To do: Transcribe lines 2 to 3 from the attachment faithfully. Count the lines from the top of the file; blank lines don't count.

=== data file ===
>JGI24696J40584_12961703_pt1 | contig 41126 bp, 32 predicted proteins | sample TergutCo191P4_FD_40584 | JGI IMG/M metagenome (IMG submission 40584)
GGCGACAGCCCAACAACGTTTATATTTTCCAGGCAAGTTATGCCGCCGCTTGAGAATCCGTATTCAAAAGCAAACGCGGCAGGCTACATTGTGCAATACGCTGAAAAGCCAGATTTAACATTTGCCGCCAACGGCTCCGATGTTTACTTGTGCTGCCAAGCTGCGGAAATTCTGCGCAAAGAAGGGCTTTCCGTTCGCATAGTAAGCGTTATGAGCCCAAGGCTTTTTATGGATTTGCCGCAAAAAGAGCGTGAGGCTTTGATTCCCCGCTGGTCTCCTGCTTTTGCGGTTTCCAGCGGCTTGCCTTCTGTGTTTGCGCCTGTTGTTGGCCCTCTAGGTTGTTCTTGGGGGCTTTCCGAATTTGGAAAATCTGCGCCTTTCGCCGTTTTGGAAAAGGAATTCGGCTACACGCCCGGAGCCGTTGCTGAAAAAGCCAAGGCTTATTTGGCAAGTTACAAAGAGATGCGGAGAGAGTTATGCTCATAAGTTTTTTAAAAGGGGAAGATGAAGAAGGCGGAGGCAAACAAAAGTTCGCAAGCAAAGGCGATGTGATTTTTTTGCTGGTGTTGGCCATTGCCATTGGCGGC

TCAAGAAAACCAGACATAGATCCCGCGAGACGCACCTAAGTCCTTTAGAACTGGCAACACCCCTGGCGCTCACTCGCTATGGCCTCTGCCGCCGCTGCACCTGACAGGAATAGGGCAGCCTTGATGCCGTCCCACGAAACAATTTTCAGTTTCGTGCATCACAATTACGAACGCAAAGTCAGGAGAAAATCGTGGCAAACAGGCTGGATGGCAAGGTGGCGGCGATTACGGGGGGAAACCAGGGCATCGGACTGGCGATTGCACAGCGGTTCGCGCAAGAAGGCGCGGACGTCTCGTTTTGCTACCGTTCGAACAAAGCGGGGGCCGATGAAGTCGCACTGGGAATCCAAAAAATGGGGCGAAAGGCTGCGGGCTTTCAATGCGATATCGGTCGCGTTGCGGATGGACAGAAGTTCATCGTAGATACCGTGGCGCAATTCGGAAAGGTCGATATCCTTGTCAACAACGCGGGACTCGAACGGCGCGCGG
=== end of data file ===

GGCGACAGCCCAACAACGTTTATATTTTCCAGGCAAGTTATGCCGCCGCTTGAGAATCCGTATTCAAAAGCAAACGCGGCAGGCTACATTGTGCAATACGCTGAAAAGCCAGATTTAACATTTGCCGCCAACGGCTCCGATGTTTACTTGTGCTGCCAAGCTGCGGAAATTCTGCGCAAAGAAGGGCTTTCCGTTCGCATAGTAAGCGTTATGAGCCCAAGGCTTTTTATGGATTTGCCGCAAAAAGAGCGTGAGGCTTTGATTCCCCGCTGGTCTCCTGCTTTTGCGGTTTCCAGCGGCTTGCCTTCTGTGTTTGCGCCTGTTGTTGGCCCTCTAGGTTGTTCTTGGGGGCTTTCCGAATTTGGAAAATCTGCGCCTTTCGCCGTTTTGGAAAAGGAATTCGGCTACACGCCCGGAGCCGTTGCTGAAAAAGCCAAGGCTTATTTGGCAAGTTACAAAGAGATGCGGAGAGAGTTATGCTCATAAGTTTTTTAAAAGGGGAAGATGAAGAAGGCGGAGGCAAACAAAAGTTCGCAAGCAAAGGCGATGTGATTTTTTTGCTGGTGTTGGCCATTGCCATTGGCGGC

TCAAGAAAACCAGACATAGATCCCGCGAGACGCACCTAAGTCCTTTAGAACTGGCAACACCCCTGGCGCTCACTCGCTATGGCCTCTGCCGCCGCTGCACCTGACAGGAATAGGGCAGCCTTGATGCCGTCCCACGAAACAATTTTCAGTTTCGTGCATCACAATTACGAACGCAAAGTCAGGAGAAAATCGTGGCAAACAGGCTGGATGGCAAGGTGGCGGCGATTACGGGGGGAAACCAGGGCATCGGACTGGCGATTGCACAGCGGTTCGCGCAAGAAGGCGCGGACGTCTCGTTTTGCTACCGTTCGAACAAAGCGGGGGCCGATGAAGTCGCACTGGGAATCCAAAAAATGGGGCGAAAGGCTGCGGGCTTTCAATGCGATATCGGTCGCGTTGCGGATGGACAGAAGTTCATCGTAGATACCGTGGCGCAATTCGGAAAGGTCGATATCCTTGTCAACAACGCGGGACTCGAACGGCGCGCGG